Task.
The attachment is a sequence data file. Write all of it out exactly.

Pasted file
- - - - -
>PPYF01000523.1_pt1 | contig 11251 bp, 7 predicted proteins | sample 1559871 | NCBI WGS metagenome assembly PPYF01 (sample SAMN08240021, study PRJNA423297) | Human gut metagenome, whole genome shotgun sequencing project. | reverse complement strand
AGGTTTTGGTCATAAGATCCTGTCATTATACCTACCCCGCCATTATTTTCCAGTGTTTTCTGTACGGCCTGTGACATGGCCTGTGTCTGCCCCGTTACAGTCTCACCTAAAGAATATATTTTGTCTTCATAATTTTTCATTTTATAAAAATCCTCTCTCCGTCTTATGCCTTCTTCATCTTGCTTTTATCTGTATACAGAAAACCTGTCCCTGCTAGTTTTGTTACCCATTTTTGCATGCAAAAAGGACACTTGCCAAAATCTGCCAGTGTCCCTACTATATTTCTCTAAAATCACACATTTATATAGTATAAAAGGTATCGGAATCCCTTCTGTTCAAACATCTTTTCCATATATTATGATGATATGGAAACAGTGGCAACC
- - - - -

>PPYF01000523.1_pt1 | contig 11251 bp, 7 predicted proteins | sample 1559871 | NCBI WGS metagenome assembly PPYF01 (sample SAMN08240021, study PRJNA423297) | Human gut metagenome, whole genome shotgun sequencing project. | reverse complement strand
AGGTTTTGGTCATAAGATCCTGTCATTATACCTACCCCGCCATTATTTTCCAGTGTTTTCTGTACGGCCTGTGACATGGCCTGTGTCTGCCCCGTTACAGTCTCACCTAAAGAATATATTTTGTCTTCATAATTTTTCATTTTATAAAAATCCTCTCTCCGTCTTATGCCTTCTTCATCTTGCTTTTATCTGTATACAGAAAACCTGTCCCTGCTAGTTTTGTTACCCATTTTTGCATGCAAAAAGGACACTTGCCAAAATCTGCCAGTGTCCCTACTATATTTCTCTAAAATCACACATTTATATAGTATAAAAGGTATCGGAATCCCTTCTGTTCAAACATCTTTTCCATATATTATGATGATATGGAAACAGTGGCAACC